Return to the Forest

I recently returned from the annual conference of the Society for Scientific Exploration.  Members study “anomalies”, including energy healing, UFOs, parapsychology, remote viewing, etc. – which the scientific mainstream is still reluctant to address.  It is an open-minded, educated group of people.  At this meeting, I was struck by the urgency felt by so many speakers and participants – that our time requires change, that we are on the precipice of calamity – environmental, primarily – that we need to work together to solve the most pressing problems of today, like new sources of energy, protecting the oceans, etc.  In that spirit, I feel the need to expand this blog beyond energy healing.  Here are some thoughts on the importance of trees (yes, trees!) and our future return to the forest:

In The Key, author Whitley Streiber describes his encounter with an enigmatic character in a hotel room in 1998.  The character, named Michael, outlines the future of mankind, “to ascend or go extinct”.  He states that, “The next ice age will begin soon”, leading to a massive reduction in the human population.

Whitley probes and argues with him. One of the most haunting exchanges for me:

Whitley: How can we [humans] change?

Michael: Surrender to God.

Whitley: How do we surrender to God?

Michael: Return to the forest.  Otherwise, you will destroy the earth and yourselves.

Whitley: Six billion people can’t return to the forest. The forest can’t possibly support us.

Michael: I agree. It’s impossible.

Speed forward to now, 2019. Recently, I asked inwardly the meaning of the Notre Dame cathedral fire, which destroyed the roof of this magnificent church.

A powerful image came to me – a Council of Trees. They stood before me – tall, mature evergreen trees with strong essence.  I felt great alarm.  It was an environmental message.  They said to me, “plant one thousand trees”. Not rebuild the cathedral.  No, the message was to plant trees.

We pretty much ignore trees in our daily life. To catch our attention, they burn, as in the Notre Dame fire, and still we do not notice.  The roof of Notre Dame was supported by massive timbers from 300- to 400-year old trees.  Indeed, the attic in Notre Dame was called “La Forêt”, based on the entire forest that was cut down to build it.  Recent news articles state that such large trees do not exist in France anymore, so the roof cannot be rebuilt as it was.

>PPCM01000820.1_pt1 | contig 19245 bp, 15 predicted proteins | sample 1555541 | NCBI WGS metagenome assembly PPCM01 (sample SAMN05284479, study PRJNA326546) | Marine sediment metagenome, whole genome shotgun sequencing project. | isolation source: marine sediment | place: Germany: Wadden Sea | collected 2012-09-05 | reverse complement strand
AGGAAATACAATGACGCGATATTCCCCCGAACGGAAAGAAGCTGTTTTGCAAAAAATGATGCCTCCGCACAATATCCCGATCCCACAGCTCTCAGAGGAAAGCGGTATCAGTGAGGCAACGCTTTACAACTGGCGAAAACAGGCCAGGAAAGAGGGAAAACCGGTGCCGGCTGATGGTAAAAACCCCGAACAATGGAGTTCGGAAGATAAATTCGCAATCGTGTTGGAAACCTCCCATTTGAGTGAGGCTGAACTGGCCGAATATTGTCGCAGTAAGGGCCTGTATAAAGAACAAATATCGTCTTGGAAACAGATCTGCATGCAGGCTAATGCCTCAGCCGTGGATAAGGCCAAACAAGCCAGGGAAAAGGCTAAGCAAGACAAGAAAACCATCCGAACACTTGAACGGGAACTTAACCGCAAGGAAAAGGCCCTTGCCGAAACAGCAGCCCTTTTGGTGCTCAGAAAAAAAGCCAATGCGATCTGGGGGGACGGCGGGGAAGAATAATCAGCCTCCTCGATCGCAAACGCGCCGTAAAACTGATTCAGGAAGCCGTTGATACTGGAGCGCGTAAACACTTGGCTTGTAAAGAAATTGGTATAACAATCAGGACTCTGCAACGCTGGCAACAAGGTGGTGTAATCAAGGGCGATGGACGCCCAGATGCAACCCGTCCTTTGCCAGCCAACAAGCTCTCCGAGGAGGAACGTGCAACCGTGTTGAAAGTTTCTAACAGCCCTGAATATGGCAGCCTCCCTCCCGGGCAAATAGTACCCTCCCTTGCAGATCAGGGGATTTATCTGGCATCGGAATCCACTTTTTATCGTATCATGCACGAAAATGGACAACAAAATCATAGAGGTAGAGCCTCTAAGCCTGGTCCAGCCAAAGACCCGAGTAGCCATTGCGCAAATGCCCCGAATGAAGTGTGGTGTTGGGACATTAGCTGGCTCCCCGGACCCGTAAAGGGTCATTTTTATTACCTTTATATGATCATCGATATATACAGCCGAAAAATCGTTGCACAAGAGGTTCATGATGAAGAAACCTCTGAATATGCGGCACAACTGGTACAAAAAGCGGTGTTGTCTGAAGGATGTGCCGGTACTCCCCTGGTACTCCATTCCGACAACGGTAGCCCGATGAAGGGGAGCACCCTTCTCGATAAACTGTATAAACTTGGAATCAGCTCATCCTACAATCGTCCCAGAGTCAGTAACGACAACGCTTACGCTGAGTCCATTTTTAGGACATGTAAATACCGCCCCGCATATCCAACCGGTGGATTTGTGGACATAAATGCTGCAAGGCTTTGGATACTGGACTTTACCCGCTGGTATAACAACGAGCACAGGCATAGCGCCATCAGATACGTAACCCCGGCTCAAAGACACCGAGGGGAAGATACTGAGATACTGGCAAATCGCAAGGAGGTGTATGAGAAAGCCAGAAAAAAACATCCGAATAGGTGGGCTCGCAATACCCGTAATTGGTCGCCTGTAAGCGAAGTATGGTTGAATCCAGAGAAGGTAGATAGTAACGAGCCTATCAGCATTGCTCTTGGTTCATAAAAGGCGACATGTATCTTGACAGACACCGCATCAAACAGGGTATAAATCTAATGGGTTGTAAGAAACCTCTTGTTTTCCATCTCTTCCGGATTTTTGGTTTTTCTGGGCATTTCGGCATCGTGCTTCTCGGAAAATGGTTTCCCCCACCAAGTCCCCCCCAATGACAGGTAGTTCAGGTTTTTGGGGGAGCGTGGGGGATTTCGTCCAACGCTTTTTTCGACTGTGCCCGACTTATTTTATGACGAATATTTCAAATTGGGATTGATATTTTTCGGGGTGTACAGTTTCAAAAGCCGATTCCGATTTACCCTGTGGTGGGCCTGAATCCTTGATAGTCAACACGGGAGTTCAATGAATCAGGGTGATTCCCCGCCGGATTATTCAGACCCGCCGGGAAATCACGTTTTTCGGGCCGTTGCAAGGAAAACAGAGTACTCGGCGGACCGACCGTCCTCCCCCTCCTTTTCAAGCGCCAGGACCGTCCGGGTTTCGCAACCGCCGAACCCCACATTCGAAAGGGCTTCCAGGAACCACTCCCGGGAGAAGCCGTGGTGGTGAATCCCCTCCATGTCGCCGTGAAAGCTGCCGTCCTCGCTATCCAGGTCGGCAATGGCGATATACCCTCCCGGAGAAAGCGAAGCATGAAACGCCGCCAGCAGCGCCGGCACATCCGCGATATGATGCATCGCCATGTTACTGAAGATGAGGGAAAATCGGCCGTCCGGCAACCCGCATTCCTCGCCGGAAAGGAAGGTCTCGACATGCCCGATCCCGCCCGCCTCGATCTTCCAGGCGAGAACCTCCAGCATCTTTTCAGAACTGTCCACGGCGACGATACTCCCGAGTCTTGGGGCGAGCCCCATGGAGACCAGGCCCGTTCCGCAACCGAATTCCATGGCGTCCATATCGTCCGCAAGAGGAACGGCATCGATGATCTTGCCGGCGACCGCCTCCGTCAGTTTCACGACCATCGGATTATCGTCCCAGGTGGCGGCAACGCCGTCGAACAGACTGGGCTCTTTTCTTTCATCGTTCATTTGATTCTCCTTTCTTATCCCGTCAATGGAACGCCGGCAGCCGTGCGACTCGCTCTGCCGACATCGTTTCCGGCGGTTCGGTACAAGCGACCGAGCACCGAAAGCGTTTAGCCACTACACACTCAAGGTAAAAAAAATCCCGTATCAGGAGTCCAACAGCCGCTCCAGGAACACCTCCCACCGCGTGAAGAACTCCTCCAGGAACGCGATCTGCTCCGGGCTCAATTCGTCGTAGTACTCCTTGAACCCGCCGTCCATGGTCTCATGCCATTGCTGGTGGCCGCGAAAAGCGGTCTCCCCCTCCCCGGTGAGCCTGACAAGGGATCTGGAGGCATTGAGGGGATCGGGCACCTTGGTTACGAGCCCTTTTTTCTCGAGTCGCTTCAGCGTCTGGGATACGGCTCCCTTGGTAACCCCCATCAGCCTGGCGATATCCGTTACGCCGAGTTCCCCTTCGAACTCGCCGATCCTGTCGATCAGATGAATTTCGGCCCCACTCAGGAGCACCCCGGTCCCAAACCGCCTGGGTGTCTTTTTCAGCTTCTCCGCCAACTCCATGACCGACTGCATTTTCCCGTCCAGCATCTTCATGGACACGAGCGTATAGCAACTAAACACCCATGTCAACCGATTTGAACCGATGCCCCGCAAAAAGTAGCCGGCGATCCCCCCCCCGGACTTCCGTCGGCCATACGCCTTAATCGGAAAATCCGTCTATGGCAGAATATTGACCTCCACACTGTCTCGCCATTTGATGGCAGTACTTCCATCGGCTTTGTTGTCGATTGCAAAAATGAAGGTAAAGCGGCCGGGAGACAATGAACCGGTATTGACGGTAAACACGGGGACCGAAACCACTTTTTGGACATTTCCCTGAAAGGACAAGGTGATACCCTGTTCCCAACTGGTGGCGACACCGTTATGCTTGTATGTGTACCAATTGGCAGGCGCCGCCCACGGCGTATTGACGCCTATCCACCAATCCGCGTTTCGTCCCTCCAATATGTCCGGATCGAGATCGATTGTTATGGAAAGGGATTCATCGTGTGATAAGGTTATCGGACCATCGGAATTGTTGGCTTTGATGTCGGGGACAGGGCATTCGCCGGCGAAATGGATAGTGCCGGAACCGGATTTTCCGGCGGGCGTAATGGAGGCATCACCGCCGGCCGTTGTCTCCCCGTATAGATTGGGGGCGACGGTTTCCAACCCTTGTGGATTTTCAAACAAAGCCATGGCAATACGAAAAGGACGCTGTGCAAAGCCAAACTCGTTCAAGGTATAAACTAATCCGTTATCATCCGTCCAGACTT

So how many trees have been lost during our modern time? Scientists estimate that almost ½ of the original forest on planet Earth has been cut.

Why do we need more trees? A recent article in Nature Conservancy magazine highlights efforts to plant more trees in New York City, “to help tackle climate change”.  The city is seeing more intense heat waves and frequent storms.  City trees “cool the air and help absorb the torrents of rain”. Trees also absorb carbon and pollutants from the atmosphere.

In the channeled work, The Robes by Penny Kelly:  “Trees and vegetation are critical elements in moderating and controlling electromagnetic fields [along the surface], and therefore the wind.”  The absence of trees in the Arctic and over the ocean is why wind speeds can reach 100mph and more in these areas.  Reducing wind speed is one benefit of trees and forests.  Also, trees can “shift their electromagnetic signature” so as to attract moisture through rainfall.  Dry, ‘thirsty’ trees attract more rain.  The deciduous forest in the Northeast U.S. receives more rainfall annually than the grassy Central U.S.

Scientists have found that trees also evaporate large quantities of water, creating rain clouds downwind.  So strategically planting trees in one area can reduce drought in another area.

Will we rise to this challenge? Not searching for God in old religions and beautiful old churches, but finding God in the Forest, in harmony with Nature.

Photo credit:  LeLaisserPasserA38

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